The first impression that will strike a reader is the power of the deep religious beliefs that lie at the base of the whole tale. The opening sentences of the very first section lays this out explicitly:
The bell of the Gion temple tolls into every man's heart to warn him that all is vanity and evanescence. The faded flowers of the sâla trees by the Buddha's deathbed bear witness to the truth that all who flourish are destined to decay. Yes, pride must have its fall, for it is as unsubstantial as a dream on a spring night. The brave and violent man: he too must die away in the end, like a whirl of dust in the wind.
(Kitagawa and Tsuchida, p. 5)
Those inevitable cycles of life and death, flourishing and decay, represent one of the great insights into the human condition as captured in medieval Buddhist thought. These attitudes color basic Japanese attitudes towards the world and the limitations of human possibilities. Perhaps the most succinct statement of these values which pervade the Heike can be found in another literary masterpiece written during the same war period. Entitled An Account of My Hut, the author, Kamo no Chōmei (1153-1216), sets out to explain the sense of mutability that pervades his consciousness.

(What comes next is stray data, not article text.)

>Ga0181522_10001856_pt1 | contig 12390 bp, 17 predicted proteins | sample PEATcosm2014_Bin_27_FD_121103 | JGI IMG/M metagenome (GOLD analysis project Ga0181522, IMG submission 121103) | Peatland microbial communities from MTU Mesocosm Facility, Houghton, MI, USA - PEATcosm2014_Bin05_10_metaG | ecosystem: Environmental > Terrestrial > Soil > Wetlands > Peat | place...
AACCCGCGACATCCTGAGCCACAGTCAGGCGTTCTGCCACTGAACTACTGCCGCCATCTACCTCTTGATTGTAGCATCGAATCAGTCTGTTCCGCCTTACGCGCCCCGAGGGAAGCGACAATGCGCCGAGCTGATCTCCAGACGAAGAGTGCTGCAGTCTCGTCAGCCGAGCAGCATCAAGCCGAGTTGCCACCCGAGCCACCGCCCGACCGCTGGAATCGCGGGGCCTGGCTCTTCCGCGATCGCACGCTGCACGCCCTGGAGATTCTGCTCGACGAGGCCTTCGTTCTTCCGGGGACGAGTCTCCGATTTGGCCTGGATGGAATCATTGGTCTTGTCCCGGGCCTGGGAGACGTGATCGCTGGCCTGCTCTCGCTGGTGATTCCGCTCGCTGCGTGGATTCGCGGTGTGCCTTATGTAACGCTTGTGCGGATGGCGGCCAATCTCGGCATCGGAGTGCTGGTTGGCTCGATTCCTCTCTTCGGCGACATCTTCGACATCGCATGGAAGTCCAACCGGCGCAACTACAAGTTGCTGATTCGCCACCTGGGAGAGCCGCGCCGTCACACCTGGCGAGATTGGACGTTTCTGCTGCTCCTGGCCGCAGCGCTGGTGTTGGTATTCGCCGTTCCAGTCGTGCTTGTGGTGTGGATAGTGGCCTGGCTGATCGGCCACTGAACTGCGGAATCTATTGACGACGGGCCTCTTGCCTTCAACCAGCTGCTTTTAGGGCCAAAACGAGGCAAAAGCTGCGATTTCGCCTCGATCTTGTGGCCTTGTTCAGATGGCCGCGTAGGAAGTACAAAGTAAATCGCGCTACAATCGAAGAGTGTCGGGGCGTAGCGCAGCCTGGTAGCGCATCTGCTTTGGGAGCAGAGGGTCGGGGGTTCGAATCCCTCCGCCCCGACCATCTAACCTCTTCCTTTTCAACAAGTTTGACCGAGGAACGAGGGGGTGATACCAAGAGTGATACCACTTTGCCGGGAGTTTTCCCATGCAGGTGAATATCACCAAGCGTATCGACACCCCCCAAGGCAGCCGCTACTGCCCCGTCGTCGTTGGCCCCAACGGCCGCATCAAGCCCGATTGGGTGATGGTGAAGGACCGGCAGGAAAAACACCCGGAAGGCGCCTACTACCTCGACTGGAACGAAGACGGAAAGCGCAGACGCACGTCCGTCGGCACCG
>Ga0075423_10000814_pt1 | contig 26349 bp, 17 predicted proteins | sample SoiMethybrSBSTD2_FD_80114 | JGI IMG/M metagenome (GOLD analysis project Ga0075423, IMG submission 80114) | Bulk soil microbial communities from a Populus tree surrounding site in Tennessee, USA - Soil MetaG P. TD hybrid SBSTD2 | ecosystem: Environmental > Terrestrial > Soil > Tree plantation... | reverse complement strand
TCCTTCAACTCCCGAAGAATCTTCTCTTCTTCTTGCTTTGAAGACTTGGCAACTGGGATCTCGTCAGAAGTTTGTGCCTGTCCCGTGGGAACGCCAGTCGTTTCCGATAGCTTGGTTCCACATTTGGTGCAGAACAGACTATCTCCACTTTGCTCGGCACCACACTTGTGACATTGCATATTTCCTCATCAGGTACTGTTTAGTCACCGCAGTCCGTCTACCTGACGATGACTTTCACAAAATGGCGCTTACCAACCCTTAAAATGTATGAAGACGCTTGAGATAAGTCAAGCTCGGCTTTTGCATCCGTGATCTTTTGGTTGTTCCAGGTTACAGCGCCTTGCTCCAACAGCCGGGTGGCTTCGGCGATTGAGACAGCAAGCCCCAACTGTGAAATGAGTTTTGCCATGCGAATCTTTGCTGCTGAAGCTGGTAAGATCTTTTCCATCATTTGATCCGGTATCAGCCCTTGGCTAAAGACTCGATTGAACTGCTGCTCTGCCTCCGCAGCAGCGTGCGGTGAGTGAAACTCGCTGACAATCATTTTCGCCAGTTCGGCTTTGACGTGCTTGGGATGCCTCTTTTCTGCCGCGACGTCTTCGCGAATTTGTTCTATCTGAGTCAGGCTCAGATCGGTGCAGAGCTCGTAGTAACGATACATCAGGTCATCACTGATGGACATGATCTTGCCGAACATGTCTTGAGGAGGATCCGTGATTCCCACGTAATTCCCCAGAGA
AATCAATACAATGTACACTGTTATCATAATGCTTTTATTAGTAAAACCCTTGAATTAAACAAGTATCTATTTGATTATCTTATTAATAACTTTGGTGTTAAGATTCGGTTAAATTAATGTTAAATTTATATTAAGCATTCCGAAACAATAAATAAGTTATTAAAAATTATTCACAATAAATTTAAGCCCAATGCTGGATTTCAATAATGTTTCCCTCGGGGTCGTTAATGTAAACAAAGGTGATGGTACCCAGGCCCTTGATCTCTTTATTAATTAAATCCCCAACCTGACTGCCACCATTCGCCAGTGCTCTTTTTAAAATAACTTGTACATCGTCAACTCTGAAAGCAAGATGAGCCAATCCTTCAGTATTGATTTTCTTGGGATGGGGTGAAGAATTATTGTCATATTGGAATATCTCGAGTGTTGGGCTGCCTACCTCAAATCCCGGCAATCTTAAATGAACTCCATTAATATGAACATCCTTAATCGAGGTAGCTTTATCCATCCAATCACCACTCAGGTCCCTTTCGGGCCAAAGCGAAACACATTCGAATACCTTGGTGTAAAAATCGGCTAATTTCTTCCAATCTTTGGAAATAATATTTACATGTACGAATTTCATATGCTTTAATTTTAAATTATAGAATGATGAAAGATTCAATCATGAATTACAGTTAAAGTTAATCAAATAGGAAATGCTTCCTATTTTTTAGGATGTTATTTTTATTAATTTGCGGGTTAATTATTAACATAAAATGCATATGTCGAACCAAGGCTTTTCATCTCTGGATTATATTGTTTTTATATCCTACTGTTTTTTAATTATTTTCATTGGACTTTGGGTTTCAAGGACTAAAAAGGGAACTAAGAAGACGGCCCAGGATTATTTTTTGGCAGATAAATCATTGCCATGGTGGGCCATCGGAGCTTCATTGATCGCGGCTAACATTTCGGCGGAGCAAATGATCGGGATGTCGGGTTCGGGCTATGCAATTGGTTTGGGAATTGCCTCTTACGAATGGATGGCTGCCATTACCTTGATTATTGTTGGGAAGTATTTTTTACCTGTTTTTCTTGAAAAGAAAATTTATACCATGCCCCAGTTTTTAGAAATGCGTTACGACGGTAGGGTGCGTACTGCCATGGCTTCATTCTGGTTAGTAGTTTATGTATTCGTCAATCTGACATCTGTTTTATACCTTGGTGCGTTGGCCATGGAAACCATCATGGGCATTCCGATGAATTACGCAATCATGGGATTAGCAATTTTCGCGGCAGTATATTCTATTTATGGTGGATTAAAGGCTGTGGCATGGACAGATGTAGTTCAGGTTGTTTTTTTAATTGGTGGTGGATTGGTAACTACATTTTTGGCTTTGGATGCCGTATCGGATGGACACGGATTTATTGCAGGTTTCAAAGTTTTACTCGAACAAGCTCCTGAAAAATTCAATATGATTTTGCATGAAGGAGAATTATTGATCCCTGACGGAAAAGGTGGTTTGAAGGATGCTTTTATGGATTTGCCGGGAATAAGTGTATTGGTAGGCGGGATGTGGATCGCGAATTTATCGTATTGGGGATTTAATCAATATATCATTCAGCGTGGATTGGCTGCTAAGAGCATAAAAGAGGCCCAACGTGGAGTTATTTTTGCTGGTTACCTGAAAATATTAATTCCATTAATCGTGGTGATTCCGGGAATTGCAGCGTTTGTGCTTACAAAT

The flow of the river is ceaseless and its water is never the same. The bubbles that float in the pools, now vanishing, now forming, are not of long duration; so in the world are man and his dwellings. It might be imagined that the houses, great and small, which vie roof against proud roof in the capital remain unchanged from one generation to the next, but when we examine whether this is true, how few are the houses that were there of old. Some were burnt last year and only since rebuilt; great houses have crumbled into hovels and those who dwell in them have fallen no less. The city is the same, the people are as numerous as ever, but of those I used to know, a bare one or two in twenty remain. They die in the morning, they are born in the evening like foam on the water.
(Keene, Anthology, p. 197)
With the coming of these civil wars, basic Japanese attitudes began to change. During the earlier part of the Heian period, at the time when The Tale of Genji was written, those (or at least those educated enough to leave behind written records in their society) were convinced that the present was the greatest of all possible times. And the future would surely be an improvement. Now, after all the destruction at the end of the twelfth century, the present began to be seen as dubious and ill-fated. As Buddhist doctrine put it, it was now a period marking the decline and end of the Buddhist Law (mappō in Japanese). Now it became the past, as reflected in the Heian court, not the present, that represented the ideal. Before one looked ahead; from now on, one could only look backwards.